On Tuesday, Hearst Magazines announced that Samira Nasr has been appointed editor-in-chief of the U.S. edition of Harper’s Bazaar, overseeing content strategy and development across the brand’s print and digital platforms.
This is the first time in its history that the women’s fashion magazine, founded in 1867, has had a person of color at the helm.
“Fashion and Bazaar are synonymous,” Nasr said in a statement sent to TODAY Style. “It is a tremendous privilege to be entrusted with moving this legacy brand into a new era — one that is colorful, inclusive and celebrates the beauty of fashion on every platform — while carrying on the tradition of innovative art direction and great style that the Bazaar audience loves so much. The most beautiful part of working in magazines is the teamwork and creating a community. I can’t wait to get started.”
Born in Montreal, Canada, Nasr is half-Lebanese and half-Trinidadian. The single mother of one currently resides in Brooklyn with her 7-year-old son.
“Harper’s Bazaar is a leading American fashion brand with a point of view that is hugely influential in the U.S. and around the world,” Hearst Magazines president Troy Young said in a statement. “Samira’s important voice will continue to evolve the brand’s distinct position as a style touchstone for fashion’s most discerning.”
Nasr was most recently executive fashion director at Vanity Fair, where she managed and directed the magazine’s fashion department and fashion content. Before that, she was a fashion director at Elle magazine for five years, as well as a style director for InStyle.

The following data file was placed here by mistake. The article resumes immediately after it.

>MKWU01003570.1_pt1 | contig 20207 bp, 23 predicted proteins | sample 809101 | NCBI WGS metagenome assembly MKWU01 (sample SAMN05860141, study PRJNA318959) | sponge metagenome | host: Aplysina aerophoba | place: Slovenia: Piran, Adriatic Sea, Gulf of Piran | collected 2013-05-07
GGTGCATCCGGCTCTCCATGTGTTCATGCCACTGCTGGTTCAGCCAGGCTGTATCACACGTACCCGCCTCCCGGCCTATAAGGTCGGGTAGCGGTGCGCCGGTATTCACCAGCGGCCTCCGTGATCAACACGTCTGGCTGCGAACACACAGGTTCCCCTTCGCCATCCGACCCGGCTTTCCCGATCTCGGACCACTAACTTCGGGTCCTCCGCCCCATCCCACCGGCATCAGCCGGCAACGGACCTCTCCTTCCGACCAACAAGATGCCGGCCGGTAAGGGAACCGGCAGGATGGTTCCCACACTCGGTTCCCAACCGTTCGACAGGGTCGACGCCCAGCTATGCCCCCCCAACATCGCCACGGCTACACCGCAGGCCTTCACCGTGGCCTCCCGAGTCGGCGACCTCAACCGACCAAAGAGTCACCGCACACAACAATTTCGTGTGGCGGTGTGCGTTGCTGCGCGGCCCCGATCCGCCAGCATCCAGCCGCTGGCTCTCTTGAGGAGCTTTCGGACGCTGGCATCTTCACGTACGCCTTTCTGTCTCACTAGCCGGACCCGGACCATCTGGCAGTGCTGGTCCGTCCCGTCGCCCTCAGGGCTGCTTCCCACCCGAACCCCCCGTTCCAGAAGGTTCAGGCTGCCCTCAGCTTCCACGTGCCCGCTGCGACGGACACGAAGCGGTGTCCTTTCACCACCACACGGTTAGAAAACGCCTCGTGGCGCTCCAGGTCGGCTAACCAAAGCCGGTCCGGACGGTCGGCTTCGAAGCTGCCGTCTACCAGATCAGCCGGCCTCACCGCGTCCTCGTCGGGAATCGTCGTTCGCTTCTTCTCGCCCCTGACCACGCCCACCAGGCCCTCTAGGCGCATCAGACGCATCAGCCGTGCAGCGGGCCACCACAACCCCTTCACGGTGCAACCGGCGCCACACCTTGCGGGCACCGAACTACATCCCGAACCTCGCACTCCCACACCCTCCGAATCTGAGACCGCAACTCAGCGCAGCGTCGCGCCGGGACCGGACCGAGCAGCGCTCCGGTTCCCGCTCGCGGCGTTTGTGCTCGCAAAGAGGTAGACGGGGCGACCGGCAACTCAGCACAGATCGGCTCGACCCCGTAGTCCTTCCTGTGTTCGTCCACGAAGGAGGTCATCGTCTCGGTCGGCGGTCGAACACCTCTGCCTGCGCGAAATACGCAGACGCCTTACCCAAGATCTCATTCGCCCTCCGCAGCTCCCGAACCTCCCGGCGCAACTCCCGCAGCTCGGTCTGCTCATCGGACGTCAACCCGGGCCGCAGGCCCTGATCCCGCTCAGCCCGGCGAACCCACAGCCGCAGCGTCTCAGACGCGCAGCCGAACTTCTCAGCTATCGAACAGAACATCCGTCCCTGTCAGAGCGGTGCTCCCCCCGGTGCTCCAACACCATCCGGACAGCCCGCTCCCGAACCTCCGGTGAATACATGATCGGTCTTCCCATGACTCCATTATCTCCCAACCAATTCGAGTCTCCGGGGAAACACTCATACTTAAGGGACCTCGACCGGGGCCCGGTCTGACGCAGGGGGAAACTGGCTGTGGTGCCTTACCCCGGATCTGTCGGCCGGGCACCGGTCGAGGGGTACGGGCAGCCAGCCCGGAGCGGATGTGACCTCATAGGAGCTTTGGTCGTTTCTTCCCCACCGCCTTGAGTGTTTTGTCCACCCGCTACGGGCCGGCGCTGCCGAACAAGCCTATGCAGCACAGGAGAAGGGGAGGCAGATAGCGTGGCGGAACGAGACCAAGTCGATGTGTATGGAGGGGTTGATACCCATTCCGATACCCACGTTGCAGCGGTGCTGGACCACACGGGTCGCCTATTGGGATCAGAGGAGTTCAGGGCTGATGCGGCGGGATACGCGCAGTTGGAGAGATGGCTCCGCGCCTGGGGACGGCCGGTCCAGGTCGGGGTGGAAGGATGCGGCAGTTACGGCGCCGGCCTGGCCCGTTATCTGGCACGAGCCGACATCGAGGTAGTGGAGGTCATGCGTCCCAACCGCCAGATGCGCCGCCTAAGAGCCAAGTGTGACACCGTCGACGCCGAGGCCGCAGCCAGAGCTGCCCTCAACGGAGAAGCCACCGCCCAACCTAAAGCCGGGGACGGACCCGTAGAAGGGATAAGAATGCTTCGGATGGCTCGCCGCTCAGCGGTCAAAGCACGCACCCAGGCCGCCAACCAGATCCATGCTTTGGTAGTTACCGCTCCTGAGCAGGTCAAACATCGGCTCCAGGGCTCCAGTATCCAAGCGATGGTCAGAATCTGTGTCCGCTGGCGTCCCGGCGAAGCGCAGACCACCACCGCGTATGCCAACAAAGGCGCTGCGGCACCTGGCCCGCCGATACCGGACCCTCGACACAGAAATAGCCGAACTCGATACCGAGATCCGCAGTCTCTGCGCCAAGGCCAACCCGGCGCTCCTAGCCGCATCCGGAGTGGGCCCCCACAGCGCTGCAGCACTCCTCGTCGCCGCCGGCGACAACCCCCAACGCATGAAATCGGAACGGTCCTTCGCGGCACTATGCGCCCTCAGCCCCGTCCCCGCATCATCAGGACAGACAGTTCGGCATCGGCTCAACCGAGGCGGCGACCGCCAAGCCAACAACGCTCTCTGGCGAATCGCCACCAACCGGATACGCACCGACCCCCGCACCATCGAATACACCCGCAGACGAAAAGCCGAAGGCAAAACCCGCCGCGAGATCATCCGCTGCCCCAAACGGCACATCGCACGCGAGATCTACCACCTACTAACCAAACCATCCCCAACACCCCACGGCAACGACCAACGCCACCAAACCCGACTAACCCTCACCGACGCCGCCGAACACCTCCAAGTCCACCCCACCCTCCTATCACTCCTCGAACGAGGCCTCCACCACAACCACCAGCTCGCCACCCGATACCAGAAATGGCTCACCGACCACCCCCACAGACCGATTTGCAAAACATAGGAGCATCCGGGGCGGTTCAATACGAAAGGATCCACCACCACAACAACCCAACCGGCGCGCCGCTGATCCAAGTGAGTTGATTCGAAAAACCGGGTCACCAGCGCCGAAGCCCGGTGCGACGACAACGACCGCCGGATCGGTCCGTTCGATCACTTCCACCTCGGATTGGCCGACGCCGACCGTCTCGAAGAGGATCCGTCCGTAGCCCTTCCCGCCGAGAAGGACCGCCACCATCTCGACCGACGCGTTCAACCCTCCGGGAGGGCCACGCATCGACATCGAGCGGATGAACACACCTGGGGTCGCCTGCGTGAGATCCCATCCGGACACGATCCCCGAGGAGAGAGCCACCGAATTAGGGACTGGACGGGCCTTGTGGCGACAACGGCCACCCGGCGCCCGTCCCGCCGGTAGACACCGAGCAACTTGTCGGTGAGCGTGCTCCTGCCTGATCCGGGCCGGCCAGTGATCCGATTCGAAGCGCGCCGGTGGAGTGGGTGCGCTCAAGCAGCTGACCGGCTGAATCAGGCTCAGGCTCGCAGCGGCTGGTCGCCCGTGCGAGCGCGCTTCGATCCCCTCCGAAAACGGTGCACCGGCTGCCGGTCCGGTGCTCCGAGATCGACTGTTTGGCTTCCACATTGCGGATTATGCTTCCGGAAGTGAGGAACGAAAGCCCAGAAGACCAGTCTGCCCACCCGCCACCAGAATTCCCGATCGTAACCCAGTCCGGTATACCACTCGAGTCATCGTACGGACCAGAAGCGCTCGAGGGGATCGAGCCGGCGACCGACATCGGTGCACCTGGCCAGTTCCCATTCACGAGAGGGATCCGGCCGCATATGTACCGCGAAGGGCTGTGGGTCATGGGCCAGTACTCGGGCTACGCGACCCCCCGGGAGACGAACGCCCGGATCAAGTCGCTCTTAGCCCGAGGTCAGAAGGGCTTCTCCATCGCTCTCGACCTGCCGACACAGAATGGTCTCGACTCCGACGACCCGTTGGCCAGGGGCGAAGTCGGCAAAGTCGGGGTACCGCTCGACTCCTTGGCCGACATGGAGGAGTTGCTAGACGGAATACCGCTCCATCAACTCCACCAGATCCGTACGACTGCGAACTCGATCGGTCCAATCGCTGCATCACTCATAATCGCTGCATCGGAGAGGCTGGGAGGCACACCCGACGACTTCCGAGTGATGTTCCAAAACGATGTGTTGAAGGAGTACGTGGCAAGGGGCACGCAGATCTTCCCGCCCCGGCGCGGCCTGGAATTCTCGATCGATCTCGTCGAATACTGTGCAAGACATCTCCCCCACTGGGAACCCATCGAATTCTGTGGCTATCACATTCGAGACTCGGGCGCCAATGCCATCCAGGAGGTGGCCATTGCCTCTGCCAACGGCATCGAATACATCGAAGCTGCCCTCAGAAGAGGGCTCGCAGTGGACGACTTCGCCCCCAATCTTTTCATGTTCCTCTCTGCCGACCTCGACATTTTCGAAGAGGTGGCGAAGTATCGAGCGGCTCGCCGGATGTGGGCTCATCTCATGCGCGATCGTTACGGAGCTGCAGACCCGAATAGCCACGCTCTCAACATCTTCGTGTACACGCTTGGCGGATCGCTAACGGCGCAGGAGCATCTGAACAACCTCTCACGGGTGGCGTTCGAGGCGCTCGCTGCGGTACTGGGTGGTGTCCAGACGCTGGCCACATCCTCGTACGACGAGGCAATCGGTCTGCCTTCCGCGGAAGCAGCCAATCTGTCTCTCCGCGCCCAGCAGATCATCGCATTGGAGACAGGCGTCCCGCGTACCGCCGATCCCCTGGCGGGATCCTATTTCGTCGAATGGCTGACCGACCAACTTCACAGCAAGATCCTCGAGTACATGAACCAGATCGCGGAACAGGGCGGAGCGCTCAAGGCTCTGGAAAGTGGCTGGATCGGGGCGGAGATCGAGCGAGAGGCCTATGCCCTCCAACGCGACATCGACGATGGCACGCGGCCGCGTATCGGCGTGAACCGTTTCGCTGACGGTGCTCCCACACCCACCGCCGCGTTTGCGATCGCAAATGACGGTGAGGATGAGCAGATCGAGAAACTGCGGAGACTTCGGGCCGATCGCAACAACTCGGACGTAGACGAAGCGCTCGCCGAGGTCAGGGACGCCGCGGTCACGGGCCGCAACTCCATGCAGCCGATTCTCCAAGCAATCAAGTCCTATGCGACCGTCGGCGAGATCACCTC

“Bazaar has always presented the world of fashion through a unique lens — smart, vibrant, adoring. Those words could not better describe Samira, who understands and delights in the world of fashion, but has a thoroughly modern and distinctive take,” Hearst Magazines chief content officer Kate Lewis said. “She innately understands the Bazaar woman because she is the Bazaar woman: passionate about fashion, culture and the issues that matter today. I know she will make something magical here.”
Announcement of Nasr’s appointment comes as many brands in the media industry are reassessing their role in the fight for racial justice, whether that means rethinking diversity inside the company or re-examining their commitment to editorial “objectivity.”
On Monday, editors at Bon Appétit and Refinery29 resigned amid staff protest over their leadership. Christene Barberich, the co-founder of Refinery29, announced she would step down after several employees said they had been discriminated against while working at the company. “We have to do better,” Barberich said in a statement, “and that starts with making room.”
Nasr begins her role on July 6.